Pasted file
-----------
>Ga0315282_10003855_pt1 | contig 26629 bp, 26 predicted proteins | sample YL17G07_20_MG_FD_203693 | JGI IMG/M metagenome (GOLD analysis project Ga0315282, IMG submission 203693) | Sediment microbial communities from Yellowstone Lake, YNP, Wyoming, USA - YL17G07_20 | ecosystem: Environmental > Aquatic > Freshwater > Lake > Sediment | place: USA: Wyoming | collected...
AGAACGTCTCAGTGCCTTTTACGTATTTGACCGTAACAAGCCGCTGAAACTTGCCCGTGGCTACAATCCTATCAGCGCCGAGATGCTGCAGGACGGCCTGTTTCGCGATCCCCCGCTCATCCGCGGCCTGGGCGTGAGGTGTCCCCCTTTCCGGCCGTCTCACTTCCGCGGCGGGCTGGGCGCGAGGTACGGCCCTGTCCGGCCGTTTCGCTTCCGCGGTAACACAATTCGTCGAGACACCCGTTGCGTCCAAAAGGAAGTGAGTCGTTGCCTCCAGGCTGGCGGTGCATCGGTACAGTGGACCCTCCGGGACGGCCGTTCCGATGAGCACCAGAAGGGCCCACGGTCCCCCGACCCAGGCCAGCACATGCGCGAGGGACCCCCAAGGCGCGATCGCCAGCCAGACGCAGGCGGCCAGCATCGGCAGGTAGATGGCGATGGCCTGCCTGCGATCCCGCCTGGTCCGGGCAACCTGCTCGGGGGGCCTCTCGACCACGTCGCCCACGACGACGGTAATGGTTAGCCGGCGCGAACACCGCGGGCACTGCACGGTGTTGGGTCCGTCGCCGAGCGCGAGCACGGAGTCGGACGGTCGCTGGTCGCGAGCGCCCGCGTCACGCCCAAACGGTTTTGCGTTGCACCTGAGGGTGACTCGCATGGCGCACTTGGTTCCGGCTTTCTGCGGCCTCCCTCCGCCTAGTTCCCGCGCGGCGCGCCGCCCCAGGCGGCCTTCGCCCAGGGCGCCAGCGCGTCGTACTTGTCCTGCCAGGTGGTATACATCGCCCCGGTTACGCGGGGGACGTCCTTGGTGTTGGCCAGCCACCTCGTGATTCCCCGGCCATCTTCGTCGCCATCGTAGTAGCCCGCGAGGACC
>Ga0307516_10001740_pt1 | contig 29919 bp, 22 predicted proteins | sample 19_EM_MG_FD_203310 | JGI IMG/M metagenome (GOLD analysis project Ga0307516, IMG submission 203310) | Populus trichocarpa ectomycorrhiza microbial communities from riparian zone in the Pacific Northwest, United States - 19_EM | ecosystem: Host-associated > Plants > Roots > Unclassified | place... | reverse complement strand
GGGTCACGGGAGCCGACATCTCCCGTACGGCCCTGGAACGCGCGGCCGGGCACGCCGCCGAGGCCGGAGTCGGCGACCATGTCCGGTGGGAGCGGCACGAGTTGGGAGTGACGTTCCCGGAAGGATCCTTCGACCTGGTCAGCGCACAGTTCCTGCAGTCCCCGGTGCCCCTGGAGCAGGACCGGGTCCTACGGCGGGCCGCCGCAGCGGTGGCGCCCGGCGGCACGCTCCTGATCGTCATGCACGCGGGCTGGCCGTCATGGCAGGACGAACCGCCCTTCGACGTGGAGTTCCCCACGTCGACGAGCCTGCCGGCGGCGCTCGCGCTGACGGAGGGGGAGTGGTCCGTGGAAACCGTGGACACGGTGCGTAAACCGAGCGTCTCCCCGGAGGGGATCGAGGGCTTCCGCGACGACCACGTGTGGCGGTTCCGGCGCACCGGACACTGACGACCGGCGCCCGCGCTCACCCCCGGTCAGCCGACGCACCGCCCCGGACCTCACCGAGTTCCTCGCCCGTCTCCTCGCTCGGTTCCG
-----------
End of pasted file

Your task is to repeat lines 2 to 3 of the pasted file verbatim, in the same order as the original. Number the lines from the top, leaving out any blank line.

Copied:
AGAACGTCTCAGTGCCTTTTACGTATTTGACCGTAACAAGCCGCTGAAACTTGCCCGTGGCTACAATCCTATCAGCGCCGAGATGCTGCAGGACGGCCTGTTTCGCGATCCCCCGCTCATCCGCGGCCTGGGCGTGAGGTGTCCCCCTTTCCGGCCGTCTCACTTCCGCGGCGGGCTGGGCGCGAGGTACGGCCCTGTCCGGCCGTTTCGCTTCCGCGGTAACACAATTCGTCGAGACACCCGTTGCGTCCAAAAGGAAGTGAGTCGTTGCCTCCAGGCTGGCGGTGCATCGGTACAGTGGACCCTCCGGGACGGCCGTTCCGATGAGCACCAGAAGGGCCCACGGTCCCCCGACCCAGGCCAGCACATGCGCGAGGGACCCCCAAGGCGCGATCGCCAGCCAGACGCAGGCGGCCAGCATCGGCAGGTAGATGGCGATGGCCTGCCTGCGATCCCGCCTGGTCCGGGCAACCTGCTCGGGGGGCCTCTCGACCACGTCGCCCACGACGACGGTAATGGTTAGCCGGCGCGAACACCGCGGGCACTGCACGGTGTTGGGTCCGTCGCCGAGCGCGAGCACGGAGTCGGACGGTCGCTGGTCGCGAGCGCCCGCGTCACGCCCAAACGGTTTTGCGTTGCACCTGAGGGTGACTCGCATGGCGCACTTGGTTCCGGCTTTCTGCGGCCTCCCTCCGCCTAGTTCCCGCGCGGCGCGCCGCCCCAGGCGGCCTTCGCCCAGGGCGCCAGCGCGTCGTACTTGTCCTGCCAGGTGGTATACATCGCCCCGGTTACGCGGGGGACGTCCTTGGTGTTGGCCAGCCACCTCGTGATTCCCCGGCCATCTTCGTCGCCATCGTAGTAGCCCGCGAGGACC
>Ga0307516_10001740_pt1 | contig 29919 bp, 22 predicted proteins | sample 19_EM_MG_FD_203310 | JGI IMG/M metagenome (GOLD analysis project Ga0307516, IMG submission 203310) | Populus trichocarpa ectomycorrhiza microbial communities from riparian zone in the Pacific Northwest, United States - 19_EM | ecosystem: Host-associated > Plants > Roots > Unclassified | place... | reverse complement strand